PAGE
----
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Debacle called Debauchery – part one

The Student Activities Office and MPAC screwed up big time by failing to be different.

First of all, despite its menacing name, the recently deceased Trash Film Debauchery student group was nothing more sinister than a sinfully entertaining Friday night quirk-fest.

But the major selling point? The films were always free. And when quality free movies are threatened, I’ll not stay quiet. Where else can one seek and find a wide variety of nonmainstream cinema at no cost?

In the past two years, perfect strangers had become a recurring cast of dozens of regulars. Dorm geeks fell in with professors and campus bus drivers. Often the camaraderie extended past the film’s running time.

On-screen subject matter ran from traditional gorefests to Mexican wrestling tournaments, Japanese rock epics, ’70s blaxploitation evergreens, innovative stop-motion animated shorts, sci-fi zombie flicks, and the occasional mutant-baby-becomes-lizard tale. You can’t see a lot of this stuff anywhere else.

The idea of Trash Film Debauchery was not just to titillate or ingratiate, it was to provide an on-campus alternative to the bloated, soulless cinematic plague afflicting mega-plexes and video-rental chains. Viewers at TFD were just as likely to catch a sampling of some of independent film’s greatest visionaries as they were to see dwarves with exploding heads. TFD founder Theresa Kay, who has applied for funding through the proper bureaucratic channels over and over again for years only to be constantly ignored or denied, went to the Student Activities Office to ask for help in securing rights to legally show her group’s wide variety of indie cinema.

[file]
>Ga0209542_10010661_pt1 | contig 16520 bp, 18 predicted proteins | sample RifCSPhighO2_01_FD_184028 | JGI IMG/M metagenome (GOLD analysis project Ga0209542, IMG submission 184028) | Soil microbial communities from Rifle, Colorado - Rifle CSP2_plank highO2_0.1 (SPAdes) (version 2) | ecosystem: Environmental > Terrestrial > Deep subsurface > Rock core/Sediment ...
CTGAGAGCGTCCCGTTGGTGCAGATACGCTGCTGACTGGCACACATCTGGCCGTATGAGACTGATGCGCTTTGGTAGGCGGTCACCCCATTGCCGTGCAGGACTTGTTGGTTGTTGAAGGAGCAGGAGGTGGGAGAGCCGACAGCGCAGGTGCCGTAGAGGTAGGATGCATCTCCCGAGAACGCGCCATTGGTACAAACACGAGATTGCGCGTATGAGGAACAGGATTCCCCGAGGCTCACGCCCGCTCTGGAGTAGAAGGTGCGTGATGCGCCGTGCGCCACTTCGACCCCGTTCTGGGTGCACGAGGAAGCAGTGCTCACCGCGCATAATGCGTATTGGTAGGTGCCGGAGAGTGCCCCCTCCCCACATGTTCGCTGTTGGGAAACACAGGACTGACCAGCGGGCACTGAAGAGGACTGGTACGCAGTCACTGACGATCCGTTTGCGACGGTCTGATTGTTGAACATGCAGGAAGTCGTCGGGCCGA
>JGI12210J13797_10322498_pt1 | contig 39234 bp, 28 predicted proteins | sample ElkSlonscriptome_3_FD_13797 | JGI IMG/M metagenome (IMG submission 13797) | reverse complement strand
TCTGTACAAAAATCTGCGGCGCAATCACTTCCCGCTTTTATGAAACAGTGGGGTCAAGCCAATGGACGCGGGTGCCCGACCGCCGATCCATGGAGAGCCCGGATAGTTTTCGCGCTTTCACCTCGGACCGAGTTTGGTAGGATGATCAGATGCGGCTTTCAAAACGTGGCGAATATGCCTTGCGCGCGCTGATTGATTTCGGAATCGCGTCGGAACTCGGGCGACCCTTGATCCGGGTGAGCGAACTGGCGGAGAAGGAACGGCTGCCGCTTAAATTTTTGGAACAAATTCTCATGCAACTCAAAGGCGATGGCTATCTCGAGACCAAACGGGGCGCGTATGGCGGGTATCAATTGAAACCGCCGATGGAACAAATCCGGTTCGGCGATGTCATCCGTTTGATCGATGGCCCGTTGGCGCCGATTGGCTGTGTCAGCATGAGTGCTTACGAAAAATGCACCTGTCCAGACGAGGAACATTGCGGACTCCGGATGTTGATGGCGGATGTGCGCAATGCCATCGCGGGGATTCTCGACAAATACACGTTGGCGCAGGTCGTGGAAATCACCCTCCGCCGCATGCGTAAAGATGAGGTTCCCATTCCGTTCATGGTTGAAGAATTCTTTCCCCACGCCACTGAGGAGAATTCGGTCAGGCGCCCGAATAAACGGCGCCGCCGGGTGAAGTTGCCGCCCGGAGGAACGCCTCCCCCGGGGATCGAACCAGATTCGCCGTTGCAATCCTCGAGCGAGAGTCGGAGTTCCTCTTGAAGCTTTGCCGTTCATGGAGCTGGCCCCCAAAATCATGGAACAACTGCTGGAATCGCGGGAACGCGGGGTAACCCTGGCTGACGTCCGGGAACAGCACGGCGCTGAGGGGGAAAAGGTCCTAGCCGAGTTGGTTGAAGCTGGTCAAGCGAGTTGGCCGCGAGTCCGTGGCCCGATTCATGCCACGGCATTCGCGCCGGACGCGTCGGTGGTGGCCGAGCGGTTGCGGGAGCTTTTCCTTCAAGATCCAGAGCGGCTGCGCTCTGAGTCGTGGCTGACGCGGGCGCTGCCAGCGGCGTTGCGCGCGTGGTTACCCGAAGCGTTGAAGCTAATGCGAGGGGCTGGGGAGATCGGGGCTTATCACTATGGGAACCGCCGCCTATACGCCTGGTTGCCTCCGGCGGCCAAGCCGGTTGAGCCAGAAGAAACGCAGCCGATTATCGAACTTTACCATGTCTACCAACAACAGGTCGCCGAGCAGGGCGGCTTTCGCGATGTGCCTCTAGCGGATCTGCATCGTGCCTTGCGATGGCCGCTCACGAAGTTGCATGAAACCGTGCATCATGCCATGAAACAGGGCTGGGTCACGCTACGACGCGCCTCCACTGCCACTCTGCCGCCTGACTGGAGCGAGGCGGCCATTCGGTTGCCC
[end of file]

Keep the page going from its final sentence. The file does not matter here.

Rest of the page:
After warning Kay that navigating the application is a “complicated process,” an ill-advised adviser suggested co-sponsoring a movie night with Minnesota Programs and Activities Council at Coffman Theater, which is analogous to Michael Moore collaborating with Wal-Mart on a new ad campaign. MPAC is the wonderful organization that shells out thousands of dollars of our student fees to line up second-run crappy blockbusters.

Never mind that nearly all of TFD’s films come from smaller production houses that have long since sold their rights to VHS and DVD distributors, and would cost the University next to nothing to screen. Never mind that some filmmakers have been known to give free permission over the phone or e-mail.

But here’s the clincher: Upon receiving an inappropriately late and disorganized reply from the committee (she had first inquired the year before), not only did Kay receive no assistance or guidance, she was also vengefully accused of looking for a handout from MPAC, as well as for having a hidden agenda to take over Coffman Theater and cancel MPAC’s film schedule.

Shortly thereafter, Kay was ordered by the Student Activities Office to pack up and ship out of Ford Hall – permanently – forcing her to cancel the rest of TFD’s impossibly diverse fall season. Nearly 700 kindred spirits populate TFD’s MySpace Web page and mailing list, and it seems that every one of them count on and look forward to cramming into a 60 person-capacity broom closet in Ford Hall every other Friday to give holy communion to the gods of the B movie.

What’s next for Trash Film Debauchery? Is there a silver lining to this latest trashed-out cloud from the Student Activities Office? Read this column next week for the answer to the first question Ö

Adri Mehra welcomes comments at [email protected].

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